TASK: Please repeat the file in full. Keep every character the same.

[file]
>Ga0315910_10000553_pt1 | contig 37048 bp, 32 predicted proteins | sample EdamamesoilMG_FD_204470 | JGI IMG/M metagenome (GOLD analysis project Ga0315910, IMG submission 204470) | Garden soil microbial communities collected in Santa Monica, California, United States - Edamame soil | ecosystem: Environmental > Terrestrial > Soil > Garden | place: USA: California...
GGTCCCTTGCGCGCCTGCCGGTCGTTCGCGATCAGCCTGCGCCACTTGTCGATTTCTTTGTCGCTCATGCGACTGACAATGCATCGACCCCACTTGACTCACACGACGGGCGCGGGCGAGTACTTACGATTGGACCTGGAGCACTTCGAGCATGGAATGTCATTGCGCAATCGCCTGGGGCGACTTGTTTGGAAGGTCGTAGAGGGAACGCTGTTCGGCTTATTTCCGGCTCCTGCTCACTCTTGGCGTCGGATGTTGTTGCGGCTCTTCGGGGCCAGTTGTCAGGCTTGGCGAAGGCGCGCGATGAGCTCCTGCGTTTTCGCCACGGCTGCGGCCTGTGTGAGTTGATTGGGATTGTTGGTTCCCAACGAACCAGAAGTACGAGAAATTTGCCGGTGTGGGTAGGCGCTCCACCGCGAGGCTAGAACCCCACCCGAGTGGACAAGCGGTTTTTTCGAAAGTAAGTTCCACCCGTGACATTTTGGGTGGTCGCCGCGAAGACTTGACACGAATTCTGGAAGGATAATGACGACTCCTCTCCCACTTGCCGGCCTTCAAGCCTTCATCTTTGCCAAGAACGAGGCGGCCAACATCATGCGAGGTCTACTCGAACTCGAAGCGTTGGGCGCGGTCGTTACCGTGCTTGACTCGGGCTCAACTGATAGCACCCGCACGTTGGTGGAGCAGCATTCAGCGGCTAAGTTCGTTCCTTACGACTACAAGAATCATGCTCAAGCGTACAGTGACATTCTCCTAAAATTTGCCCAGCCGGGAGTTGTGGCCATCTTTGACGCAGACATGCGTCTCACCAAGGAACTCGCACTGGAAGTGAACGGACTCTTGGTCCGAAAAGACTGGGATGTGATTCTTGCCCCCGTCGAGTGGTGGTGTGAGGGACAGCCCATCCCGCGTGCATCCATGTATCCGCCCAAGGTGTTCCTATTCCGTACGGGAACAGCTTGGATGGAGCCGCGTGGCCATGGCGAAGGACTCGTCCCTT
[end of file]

>Ga0315910_10000553_pt1 | contig 37048 bp, 32 predicted proteins | sample EdamamesoilMG_FD_204470 | JGI IMG/M metagenome (GOLD analysis project Ga0315910, IMG submission 204470) | Garden soil microbial communities collected in Santa Monica, California, United States - Edamame soil | ecosystem: Environmental > Terrestrial > Soil > Garden | place: USA: California...
GGTCCCTTGCGCGCCTGCCGGTCGTTCGCGATCAGCCTGCGCCACTTGTCGATTTCTTTGTCGCTCATGCGACTGACAATGCATCGACCCCACTTGACTCACACGACGGGCGCGGGCGAGTACTTACGATTGGACCTGGAGCACTTCGAGCATGGAATGTCATTGCGCAATCGCCTGGGGCGACTTGTTTGGAAGGTCGTAGAGGGAACGCTGTTCGGCTTATTTCCGGCTCCTGCTCACTCTTGGCGTCGGATGTTGTTGCGGCTCTTCGGGGCCAGTTGTCAGGCTTGGCGAAGGCGCGCGATGAGCTCCTGCGTTTTCGCCACGGCTGCGGCCTGTGTGAGTTGATTGGGATTGTTGGTTCCCAACGAACCAGAAGTACGAGAAATTTGCCGGTGTGGGTAGGCGCTCCACCGCGAGGCTAGAACCCCACCCGAGTGGACAAGCGGTTTTTTCGAAAGTAAGTTCCACCCGTGACATTTTGGGTGGTCGCCGCGAAGACTTGACACGAATTCTGGAAGGATAATGACGACTCCTCTCCCACTTGCCGGCCTTCAAGCCTTCATCTTTGCCAAGAACGAGGCGGCCAACATCATGCGAGGTCTACTCGAACTCGAAGCGTTGGGCGCGGTCGTTACCGTGCTTGACTCGGGCTCAACTGATAGCACCCGCACGTTGGTGGAGCAGCATTCAGCGGCTAAGTTCGTTCCTTACGACTACAAGAATCATGCTCAAGCGTACAGTGACATTCTCCTAAAATTTGCCCAGCCGGGAGTTGTGGCCATCTTTGACGCAGACATGCGTCTCACCAAGGAACTCGCACTGGAAGTGAACGGACTCTTGGTCCGAAAAGACTGGGATGTGATTCTTGCCCCCGTCGAGTGGTGGTGTGAGGGACAGCCCATCCCGCGTGCATCCATGTATCCGCCCAAGGTGTTCCTATTCCGTACGGGAACAGCTTGGATGGAGCCGCGTGGCCATGGCGAAGGACTCGTCCCTT